First Few Weeks in Japan

It’s been nearly two weeks since I arrived in Japan, and so much has happened to seem to be enough to fill a lifetime.
I spent a few days in Tokyo, highlighted by my first meeting with my boyfriend. We arranged to meet at the Love Sign, and as the time drew nearer for me to leave my hotel I grew increasingly nervous. I arrived at the sign before him, placing a tree at my back so as hopefully to not be surprised from behind and proceeded to swivel my head in each direction trying to catch sight of him. Perhaps five minutes passed and severIMG_3313al false alarms of me thinking I’d seen him really set me into a mild panic, when I heard him say my name from behind. It’s a surreal thing, seeing someone for the first time in person that you’ve only been able to talk to through a screen for three years. I put the tree between us as shyness took over, but only for a moment before emerging to take him into my arms. He tried to let go after a brief moment but I said, “No, not yet”, and he squeezed me again with a laugh. When we let go we both turned into the shy couple that could barely even look each other in the eye. But as we started to walk together, he was quick to take my hand and I simply grew giddy.
Our first date involved heading to Tokyo Dome City, walking around, going to Starbucks, eating okonomiyaki, sitting close, and generally trying to get comfortable with each other. Unfortunately exhaustion from travel (I’d arrived only hours before) took my energy rather quickly, and we both had obligations in the morning, so we had an early separation.
The next day, we went to a park, sat on a bench and watched the crowd of Pokemon hunters go by until I pretty much fell asleep with my head on his shoulder and his arm around me. Another quiet, simple date.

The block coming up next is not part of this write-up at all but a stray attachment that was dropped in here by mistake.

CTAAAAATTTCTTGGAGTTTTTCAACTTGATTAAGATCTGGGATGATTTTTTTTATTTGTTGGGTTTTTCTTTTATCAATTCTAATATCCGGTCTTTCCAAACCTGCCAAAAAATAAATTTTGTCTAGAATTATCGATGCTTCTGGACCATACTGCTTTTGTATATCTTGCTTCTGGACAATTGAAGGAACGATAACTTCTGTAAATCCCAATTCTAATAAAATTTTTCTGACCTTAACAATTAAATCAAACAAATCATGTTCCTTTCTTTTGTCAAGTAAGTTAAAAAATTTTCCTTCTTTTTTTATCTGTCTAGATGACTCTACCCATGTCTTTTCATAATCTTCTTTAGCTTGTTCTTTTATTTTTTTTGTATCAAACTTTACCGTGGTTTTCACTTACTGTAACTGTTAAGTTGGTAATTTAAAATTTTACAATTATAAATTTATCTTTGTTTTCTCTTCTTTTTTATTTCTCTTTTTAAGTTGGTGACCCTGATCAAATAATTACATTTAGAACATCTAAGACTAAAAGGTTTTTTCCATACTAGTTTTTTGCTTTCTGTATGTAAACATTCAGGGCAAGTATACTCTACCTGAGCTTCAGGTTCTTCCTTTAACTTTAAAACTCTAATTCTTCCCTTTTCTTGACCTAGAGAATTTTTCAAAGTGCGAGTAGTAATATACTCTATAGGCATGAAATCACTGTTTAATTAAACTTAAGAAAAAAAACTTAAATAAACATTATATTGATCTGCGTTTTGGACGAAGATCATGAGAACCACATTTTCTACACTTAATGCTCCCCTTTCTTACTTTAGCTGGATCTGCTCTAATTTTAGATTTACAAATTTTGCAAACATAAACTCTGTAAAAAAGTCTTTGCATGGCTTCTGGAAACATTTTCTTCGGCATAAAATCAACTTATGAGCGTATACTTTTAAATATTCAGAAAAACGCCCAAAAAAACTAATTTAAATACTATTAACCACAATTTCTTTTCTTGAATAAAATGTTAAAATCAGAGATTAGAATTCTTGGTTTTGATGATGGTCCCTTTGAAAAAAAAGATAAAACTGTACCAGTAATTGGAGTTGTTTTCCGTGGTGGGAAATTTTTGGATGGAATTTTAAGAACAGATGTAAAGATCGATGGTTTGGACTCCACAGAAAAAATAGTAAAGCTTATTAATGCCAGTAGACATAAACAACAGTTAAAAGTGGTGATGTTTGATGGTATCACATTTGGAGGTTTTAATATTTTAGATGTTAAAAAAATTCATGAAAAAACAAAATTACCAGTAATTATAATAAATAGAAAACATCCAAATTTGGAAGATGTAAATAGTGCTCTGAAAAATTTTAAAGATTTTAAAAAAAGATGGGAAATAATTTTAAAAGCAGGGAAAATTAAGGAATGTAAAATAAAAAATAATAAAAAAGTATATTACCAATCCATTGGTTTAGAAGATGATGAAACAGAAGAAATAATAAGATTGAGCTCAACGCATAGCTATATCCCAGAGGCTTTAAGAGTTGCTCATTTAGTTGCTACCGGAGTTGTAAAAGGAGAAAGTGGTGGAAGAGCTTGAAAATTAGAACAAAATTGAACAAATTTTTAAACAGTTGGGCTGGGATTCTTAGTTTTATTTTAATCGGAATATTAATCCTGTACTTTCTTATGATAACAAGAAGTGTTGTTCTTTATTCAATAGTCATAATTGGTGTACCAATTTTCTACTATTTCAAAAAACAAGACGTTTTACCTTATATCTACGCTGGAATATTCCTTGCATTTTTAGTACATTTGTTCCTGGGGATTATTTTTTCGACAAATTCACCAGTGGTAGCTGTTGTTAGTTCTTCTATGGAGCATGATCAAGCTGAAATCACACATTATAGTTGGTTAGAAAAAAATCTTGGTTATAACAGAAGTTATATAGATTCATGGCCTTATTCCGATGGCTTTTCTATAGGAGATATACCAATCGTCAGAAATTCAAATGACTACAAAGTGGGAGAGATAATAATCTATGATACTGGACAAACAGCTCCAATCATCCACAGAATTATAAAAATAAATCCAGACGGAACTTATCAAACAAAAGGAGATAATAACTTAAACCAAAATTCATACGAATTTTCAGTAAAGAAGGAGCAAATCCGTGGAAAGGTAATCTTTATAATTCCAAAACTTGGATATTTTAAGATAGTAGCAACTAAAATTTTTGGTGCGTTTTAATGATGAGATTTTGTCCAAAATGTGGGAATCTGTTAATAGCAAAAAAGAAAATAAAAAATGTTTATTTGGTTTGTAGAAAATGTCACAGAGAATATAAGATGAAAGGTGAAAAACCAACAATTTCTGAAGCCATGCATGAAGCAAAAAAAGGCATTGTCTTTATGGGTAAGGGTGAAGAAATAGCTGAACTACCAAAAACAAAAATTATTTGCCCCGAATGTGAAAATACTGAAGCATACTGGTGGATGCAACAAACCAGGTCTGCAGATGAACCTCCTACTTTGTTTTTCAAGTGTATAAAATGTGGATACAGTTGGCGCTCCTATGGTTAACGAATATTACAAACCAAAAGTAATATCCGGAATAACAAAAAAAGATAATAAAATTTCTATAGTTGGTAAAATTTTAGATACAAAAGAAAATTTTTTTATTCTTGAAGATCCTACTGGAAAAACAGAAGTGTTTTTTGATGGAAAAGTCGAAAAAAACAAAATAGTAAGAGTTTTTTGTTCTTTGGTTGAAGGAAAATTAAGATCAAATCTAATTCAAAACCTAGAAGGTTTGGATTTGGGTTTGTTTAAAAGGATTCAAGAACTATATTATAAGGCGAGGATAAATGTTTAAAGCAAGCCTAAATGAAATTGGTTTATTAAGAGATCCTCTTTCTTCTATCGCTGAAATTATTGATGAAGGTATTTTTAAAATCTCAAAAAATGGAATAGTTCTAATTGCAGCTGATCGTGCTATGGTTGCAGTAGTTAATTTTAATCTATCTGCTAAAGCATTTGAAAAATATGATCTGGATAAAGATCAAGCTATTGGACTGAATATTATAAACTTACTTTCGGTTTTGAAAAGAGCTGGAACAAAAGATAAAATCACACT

And on my final night in Tokyo, we went to Harajuku, visited the Line Store, ate omuraisu, got told off by a hotel employee to not sleep in the lobby, and shared in our first kiss before having to separate.
The next day I was off on a shinkansen to my new home and job.
It was also the beginning of my first attempt at true adulting. This past week since my arrival in Niigata has been extremely busy. Fortunately I took notes or I’d never be able to get the events straight.niigata
Ultimately, I’ll simply summarize. It’s been wonderful, and it’s been frightening. Truly, everyone has been welcoming and I can’t complain. But living in a foreign country is a lonely business, and it hit me most yesterday. Upon leaving my local grocery store, an old man proceeded to point directly at me and proclaim something to another old man. I couldn’t understand clearly, but I think it was basically “Hey look, a foreigner. There’s a foreigner in our midst.” It was relatively harmless in and of itself, but it really made me realize that I am indeed something of an anomaly here, and I’m not sure I’m happy about that fact. I mean, sure I was aware it is something that could happen, and this awareness made me feel like I wouldn’t be affected. But I was. In the same day, the delivery man who came to my door really struggled to even speak until I told him it was fine to use Japanese. But well, I suppose that’s what I came here for- expose them to foreigners so they won’t be quite so bumbling or surprised when one happens to pop up.
The other thing I’ve been thinking about is how this “adulting” thing is really a farce. It’s all pretending, at least in the beginning. I’m constantly pretending that I know what I’m doing, that I know who I am, that I’m confident in myself.
I’ve been receiving a lot of praise from people for the thing that I’ve done- moving to start a life in another country. But the fact is I’ve been a nervous, anxious wreck the whole way through. On one of the first nights I cried because of frustration over not being able to read the manual to my new rice cooker. The bully within myself really wants me to stay in my apartment and never come out until someone familiar comes to rescue me.
And yet, I’m going out. I’m doing things. I’m visiting places. I’m talking to people. I surprise myself actually. The bully tries to make me not notice these accomplishments, but when I really think about it, it’s amazing. It’s not hubris, but simply someone with extreme anxiety realizing that I’m doing shit, even if it’s all under pretend confidence.


2 thoughts on “First Few Weeks in Japan

  1. Living in a foreign country is certainly not that easy, but luckily you have the boyfriend here in Japan, so you can rely on him in many ways I suppose.
    Good luck with your new life in Niigata! Keep smiling! That will help you a lot!


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